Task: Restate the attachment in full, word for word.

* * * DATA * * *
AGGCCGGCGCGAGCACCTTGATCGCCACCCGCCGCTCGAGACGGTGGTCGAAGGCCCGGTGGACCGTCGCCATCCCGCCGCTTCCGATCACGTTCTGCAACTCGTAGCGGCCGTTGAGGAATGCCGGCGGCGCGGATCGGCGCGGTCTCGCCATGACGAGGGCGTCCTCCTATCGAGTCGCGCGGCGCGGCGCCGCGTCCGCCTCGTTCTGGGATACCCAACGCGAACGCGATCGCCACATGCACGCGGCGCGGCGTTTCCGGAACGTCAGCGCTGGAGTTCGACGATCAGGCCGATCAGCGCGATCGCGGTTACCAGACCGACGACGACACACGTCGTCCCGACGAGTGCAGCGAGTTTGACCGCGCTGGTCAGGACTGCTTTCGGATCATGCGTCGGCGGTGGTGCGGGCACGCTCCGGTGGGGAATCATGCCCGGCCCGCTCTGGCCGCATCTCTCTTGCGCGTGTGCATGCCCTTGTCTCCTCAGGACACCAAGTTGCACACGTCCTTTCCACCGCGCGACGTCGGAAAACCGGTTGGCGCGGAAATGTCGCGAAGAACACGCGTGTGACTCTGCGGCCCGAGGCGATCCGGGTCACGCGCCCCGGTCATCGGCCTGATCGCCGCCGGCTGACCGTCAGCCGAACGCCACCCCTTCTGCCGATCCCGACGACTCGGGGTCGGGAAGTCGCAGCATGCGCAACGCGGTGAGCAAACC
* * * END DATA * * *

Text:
AGGCCGGCGCGAGCACCTTGATCGCCACCCGCCGCTCGAGACGGTGGTCGAAGGCCCGGTGGACCGTCGCCATCCCGCCGCTTCCGATCACGTTCTGCAACTCGTAGCGGCCGTTGAGGAATGCCGGCGGCGCGGATCGGCGCGGTCTCGCCATGACGAGGGCGTCCTCCTATCGAGTCGCGCGGCGCGGCGCCGCGTCCGCCTCGTTCTGGGATACCCAACGCGAACGCGATCGCCACATGCACGCGGCGCGGCGTTTCCGGAACGTCAGCGCTGGAGTTCGACGATCAGGCCGATCAGCGCGATCGCGGTTACCAGACCGACGACGACACACGTCGTCCCGACGAGTGCAGCGAGTTTGACCGCGCTGGTCAGGACTGCTTTCGGATCATGCGTCGGCGGTGGTGCGGGCACGCTCCGGTGGGGAATCATGCCCGGCCCGCTCTGGCCGCATCTCTCTTGCGCGTGTGCATGCCCTTGTCTCCTCAGGACACCAAGTTGCACACGTCCTTTCCACCGCGCGACGTCGGAAAACCGGTTGGCGCGGAAATGTCGCGAAGAACACGCGTGTGACTCTGCGGCCCGAGGCGATCCGGGTCACGCGCCCCGGTCATCGGCCTGATCGCCGCCGGCTGACCGTCAGCCGAACGCCACCCCTTCTGCCGATCCCGACGACTCGGGGTCGGGAAGTCGCAGCATGCGCAACGCGGTGAGCAAACC